Alex: Interesting so.
Greg: So most client I deal with don’t leave large amounts of cash in the LLC unless you’re doing something with it like buying property…
Alex: So how would you that, how would you do that… then how would you have a separate account to have that set up to do that? Would you…
Greg: I would do a distribution out of your LLC personally after expenses were paid.
Alex: At the end like in a tax event situation?
Greg: It’s not a tax… well I mean it’s a taxable event at the end of the year when you file taxes because you’re going to pay… because an LLC is a pass-through entity, any money that stays in there at the end of the year depending on what basis you’re going to do, you’re going to add tax most likely on that money, whether it’s cash or accrual you’ve got the money. So you’re going to get…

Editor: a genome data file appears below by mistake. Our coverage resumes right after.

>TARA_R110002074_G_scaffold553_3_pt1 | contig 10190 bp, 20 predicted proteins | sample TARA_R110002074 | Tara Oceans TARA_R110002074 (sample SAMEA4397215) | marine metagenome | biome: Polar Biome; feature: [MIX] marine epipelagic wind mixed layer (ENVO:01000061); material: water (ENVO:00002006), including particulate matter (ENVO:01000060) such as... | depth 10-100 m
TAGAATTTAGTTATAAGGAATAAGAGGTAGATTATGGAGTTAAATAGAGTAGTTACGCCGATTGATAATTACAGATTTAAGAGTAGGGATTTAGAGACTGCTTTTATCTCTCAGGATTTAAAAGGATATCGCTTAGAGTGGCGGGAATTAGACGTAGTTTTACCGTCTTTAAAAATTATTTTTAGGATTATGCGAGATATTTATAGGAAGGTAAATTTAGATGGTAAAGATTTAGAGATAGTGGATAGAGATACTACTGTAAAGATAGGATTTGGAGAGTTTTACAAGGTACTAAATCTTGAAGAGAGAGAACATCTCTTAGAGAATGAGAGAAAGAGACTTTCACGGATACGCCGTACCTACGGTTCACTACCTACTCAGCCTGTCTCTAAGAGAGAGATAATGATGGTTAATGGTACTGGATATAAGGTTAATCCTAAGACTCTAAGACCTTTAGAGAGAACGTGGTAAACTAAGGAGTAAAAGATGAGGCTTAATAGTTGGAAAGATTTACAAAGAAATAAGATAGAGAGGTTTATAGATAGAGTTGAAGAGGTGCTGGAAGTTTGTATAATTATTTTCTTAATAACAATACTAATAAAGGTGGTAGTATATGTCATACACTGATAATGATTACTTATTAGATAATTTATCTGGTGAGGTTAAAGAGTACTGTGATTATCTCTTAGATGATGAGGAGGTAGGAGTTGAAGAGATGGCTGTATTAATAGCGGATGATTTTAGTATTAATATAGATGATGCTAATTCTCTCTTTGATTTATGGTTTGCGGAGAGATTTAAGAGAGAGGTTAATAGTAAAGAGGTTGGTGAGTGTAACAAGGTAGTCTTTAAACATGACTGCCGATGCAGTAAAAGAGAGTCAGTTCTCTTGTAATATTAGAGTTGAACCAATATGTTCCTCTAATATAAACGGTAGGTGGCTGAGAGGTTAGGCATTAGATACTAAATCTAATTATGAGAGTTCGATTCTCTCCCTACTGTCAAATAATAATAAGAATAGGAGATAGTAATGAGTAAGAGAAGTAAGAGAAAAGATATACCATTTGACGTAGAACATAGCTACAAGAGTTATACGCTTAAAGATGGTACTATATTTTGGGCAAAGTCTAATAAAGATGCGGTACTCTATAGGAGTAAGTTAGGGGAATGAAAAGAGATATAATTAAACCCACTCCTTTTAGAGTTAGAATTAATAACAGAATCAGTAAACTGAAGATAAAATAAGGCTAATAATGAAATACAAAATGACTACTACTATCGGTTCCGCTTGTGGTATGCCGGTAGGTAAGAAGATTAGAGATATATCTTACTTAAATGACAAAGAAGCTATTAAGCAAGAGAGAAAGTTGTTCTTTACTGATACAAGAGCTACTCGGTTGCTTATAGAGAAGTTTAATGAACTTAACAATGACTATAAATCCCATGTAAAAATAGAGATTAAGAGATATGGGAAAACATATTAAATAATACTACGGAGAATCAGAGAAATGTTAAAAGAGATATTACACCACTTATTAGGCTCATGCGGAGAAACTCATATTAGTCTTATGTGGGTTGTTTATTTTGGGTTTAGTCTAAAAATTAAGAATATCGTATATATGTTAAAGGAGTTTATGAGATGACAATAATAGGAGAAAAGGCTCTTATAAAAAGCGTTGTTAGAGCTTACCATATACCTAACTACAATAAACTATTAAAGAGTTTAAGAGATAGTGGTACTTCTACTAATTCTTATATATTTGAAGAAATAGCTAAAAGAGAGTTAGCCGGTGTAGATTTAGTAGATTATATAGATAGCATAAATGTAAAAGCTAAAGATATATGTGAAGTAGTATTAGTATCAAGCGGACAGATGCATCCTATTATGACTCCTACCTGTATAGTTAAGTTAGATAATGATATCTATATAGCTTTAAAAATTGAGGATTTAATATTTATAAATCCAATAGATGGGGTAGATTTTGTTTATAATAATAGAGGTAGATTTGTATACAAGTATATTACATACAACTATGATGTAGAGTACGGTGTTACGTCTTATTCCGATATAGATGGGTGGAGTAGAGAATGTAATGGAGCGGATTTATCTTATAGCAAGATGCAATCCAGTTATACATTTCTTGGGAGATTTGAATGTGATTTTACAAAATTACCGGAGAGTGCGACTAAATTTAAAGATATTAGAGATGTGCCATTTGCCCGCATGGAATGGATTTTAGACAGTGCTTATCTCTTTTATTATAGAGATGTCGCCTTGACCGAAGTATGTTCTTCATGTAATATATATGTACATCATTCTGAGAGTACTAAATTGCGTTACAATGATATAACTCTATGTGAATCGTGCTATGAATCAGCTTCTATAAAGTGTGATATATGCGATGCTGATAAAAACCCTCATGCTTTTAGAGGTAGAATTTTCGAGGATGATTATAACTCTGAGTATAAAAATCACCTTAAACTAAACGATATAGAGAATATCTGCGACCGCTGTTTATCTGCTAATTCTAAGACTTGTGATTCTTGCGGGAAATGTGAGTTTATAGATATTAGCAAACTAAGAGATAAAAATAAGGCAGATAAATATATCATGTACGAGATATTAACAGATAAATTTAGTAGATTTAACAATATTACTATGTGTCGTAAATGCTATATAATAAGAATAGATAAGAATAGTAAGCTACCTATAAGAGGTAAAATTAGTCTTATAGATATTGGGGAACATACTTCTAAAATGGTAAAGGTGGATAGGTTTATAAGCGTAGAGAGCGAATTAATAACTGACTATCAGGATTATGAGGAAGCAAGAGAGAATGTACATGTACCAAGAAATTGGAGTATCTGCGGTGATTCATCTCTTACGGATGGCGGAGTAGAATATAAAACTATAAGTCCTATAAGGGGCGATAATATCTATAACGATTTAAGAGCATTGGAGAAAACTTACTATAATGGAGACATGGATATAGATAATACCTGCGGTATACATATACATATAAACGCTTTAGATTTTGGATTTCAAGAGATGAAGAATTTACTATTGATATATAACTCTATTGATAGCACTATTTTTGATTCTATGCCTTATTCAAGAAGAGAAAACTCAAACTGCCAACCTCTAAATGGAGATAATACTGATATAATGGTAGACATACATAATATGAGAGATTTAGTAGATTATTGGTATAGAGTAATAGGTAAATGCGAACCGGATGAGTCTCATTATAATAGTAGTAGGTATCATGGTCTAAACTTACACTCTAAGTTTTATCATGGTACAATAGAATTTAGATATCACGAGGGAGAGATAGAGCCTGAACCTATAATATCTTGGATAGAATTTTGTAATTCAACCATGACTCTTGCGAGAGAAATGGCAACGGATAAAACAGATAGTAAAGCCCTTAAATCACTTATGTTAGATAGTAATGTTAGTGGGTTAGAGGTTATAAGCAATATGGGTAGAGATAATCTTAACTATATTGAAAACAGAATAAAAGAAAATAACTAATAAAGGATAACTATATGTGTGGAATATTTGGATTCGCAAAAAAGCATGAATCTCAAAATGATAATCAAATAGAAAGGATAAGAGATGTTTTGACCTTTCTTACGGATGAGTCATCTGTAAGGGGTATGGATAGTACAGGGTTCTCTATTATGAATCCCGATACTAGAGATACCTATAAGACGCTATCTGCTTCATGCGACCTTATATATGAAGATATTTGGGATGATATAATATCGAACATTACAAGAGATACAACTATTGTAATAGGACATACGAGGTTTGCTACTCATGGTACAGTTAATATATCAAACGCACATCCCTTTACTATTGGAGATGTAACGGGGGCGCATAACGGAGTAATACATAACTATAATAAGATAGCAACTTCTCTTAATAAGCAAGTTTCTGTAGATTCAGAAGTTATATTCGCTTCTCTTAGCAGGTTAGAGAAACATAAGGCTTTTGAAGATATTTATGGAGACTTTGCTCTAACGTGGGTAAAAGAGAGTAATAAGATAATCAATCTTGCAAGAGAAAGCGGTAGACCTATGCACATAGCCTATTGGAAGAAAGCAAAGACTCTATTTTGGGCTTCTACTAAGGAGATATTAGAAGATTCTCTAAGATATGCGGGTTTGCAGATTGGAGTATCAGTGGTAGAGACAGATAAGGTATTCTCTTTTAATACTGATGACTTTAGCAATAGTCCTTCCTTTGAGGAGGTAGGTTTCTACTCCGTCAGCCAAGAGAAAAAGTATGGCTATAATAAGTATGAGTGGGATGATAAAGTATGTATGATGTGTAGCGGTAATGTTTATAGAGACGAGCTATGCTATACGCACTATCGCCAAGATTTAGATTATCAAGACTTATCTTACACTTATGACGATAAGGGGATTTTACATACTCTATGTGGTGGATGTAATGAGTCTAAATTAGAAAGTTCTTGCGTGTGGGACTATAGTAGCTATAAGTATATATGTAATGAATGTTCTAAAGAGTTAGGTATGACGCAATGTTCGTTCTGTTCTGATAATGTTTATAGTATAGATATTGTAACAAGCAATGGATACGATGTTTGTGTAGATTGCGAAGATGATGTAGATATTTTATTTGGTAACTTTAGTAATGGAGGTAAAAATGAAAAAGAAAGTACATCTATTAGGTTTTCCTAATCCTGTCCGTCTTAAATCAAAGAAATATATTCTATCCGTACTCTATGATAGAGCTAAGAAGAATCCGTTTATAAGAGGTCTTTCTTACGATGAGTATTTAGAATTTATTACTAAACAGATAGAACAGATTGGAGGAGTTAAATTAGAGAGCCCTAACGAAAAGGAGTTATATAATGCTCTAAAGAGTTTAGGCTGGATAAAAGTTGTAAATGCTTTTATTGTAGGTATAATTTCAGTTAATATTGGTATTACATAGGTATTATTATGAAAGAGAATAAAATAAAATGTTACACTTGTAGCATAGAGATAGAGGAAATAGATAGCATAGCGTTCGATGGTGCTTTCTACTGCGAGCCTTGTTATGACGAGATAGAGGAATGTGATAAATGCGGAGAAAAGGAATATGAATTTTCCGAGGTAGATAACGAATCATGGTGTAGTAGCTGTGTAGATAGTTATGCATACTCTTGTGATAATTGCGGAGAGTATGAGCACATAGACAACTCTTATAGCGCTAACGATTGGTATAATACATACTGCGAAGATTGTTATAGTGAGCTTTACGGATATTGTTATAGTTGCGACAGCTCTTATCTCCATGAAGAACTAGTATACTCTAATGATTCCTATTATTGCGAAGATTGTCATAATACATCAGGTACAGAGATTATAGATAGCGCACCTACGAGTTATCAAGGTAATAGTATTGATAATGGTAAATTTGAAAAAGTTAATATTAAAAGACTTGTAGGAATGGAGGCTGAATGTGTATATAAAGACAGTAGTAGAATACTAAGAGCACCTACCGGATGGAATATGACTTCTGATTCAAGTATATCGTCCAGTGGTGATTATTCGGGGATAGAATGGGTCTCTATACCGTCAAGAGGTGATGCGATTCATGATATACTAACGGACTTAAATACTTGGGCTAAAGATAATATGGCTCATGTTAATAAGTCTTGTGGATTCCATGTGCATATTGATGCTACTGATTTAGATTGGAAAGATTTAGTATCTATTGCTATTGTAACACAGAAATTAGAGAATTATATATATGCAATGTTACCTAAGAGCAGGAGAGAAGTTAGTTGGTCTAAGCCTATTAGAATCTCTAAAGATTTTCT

Alex: So you can just put it whatever account you want?
Greg: Yeah you could take it out, you can transfer it from the business account to your personal account as a “distribution,” and then at that point it’s out of the LLC. So most clients don’t ever keep that amount of cash…
Alex: So get your money out of the LLC is what you’re saying?
Greg: Get your money out right. And if you put in the individual then there’s a couple of other protections you can have the trust set up, like I talked about with the estate plan. You can have a trust account, you can put it in which affords some protection or I always encourage clients to put money into IRAs or 401ks, because those are instruments that the government protects from any sorts of attack including bankruptcy and government lien.